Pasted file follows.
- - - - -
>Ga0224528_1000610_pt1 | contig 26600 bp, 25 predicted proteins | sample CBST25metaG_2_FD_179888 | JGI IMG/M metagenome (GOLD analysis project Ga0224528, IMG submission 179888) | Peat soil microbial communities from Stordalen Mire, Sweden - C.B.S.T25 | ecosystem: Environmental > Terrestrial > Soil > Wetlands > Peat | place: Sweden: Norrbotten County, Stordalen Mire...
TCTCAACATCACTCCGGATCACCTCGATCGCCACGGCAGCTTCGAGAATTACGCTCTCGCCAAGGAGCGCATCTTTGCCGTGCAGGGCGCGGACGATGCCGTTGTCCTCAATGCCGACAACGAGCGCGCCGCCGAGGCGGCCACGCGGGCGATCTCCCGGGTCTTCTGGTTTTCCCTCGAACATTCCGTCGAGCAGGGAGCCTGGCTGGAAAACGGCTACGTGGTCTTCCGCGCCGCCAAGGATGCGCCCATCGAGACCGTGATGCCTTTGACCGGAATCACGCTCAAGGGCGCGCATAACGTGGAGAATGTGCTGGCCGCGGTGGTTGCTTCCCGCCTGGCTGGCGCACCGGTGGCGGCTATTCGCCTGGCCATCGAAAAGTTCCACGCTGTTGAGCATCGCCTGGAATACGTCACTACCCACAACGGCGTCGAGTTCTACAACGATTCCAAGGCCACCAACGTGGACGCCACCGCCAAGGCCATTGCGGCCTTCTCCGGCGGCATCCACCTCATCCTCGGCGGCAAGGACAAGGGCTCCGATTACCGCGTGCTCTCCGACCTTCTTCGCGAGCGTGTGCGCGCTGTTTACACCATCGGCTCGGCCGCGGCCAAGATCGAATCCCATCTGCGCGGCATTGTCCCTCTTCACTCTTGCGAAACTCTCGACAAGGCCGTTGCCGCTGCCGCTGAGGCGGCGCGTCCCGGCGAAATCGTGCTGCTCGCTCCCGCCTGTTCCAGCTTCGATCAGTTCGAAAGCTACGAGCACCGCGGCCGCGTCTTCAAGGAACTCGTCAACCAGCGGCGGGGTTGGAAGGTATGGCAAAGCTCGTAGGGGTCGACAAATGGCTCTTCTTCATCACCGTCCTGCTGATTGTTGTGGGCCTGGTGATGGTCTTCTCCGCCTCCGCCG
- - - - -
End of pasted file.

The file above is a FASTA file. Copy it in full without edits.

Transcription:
>Ga0224528_1000610_pt1 | contig 26600 bp, 25 predicted proteins | sample CBST25metaG_2_FD_179888 | JGI IMG/M metagenome (GOLD analysis project Ga0224528, IMG submission 179888) | Peat soil microbial communities from Stordalen Mire, Sweden - C.B.S.T25 | ecosystem: Environmental > Terrestrial > Soil > Wetlands > Peat | place: Sweden: Norrbotten County, Stordalen Mire...
TCTCAACATCACTCCGGATCACCTCGATCGCCACGGCAGCTTCGAGAATTACGCTCTCGCCAAGGAGCGCATCTTTGCCGTGCAGGGCGCGGACGATGCCGTTGTCCTCAATGCCGACAACGAGCGCGCCGCCGAGGCGGCCACGCGGGCGATCTCCCGGGTCTTCTGGTTTTCCCTCGAACATTCCGTCGAGCAGGGAGCCTGGCTGGAAAACGGCTACGTGGTCTTCCGCGCCGCCAAGGATGCGCCCATCGAGACCGTGATGCCTTTGACCGGAATCACGCTCAAGGGCGCGCATAACGTGGAGAATGTGCTGGCCGCGGTGGTTGCTTCCCGCCTGGCTGGCGCACCGGTGGCGGCTATTCGCCTGGCCATCGAAAAGTTCCACGCTGTTGAGCATCGCCTGGAATACGTCACTACCCACAACGGCGTCGAGTTCTACAACGATTCCAAGGCCACCAACGTGGACGCCACCGCCAAGGCCATTGCGGCCTTCTCCGGCGGCATCCACCTCATCCTCGGCGGCAAGGACAAGGGCTCCGATTACCGCGTGCTCTCCGACCTTCTTCGCGAGCGTGTGCGCGCTGTTTACACCATCGGCTCGGCCGCGGCCAAGATCGAATCCCATCTGCGCGGCATTGTCCCTCTTCACTCTTGCGAAACTCTCGACAAGGCCGTTGCCGCTGCCGCTGAGGCGGCGCGTCCCGGCGAAATCGTGCTGCTCGCTCCCGCCTGTTCCAGCTTCGATCAGTTCGAAAGCTACGAGCACCGCGGCCGCGTCTTCAAGGAACTCGTCAACCAGCGGCGGGGTTGGAAGGTATGGCAAAGCTCGTAGGGGTCGACAAATGGCTCTTCTTCATCACCGTCCTGCTGATTGTTGTGGGCCTGGTGATGGTCTTCTCCGCCTCCGCCG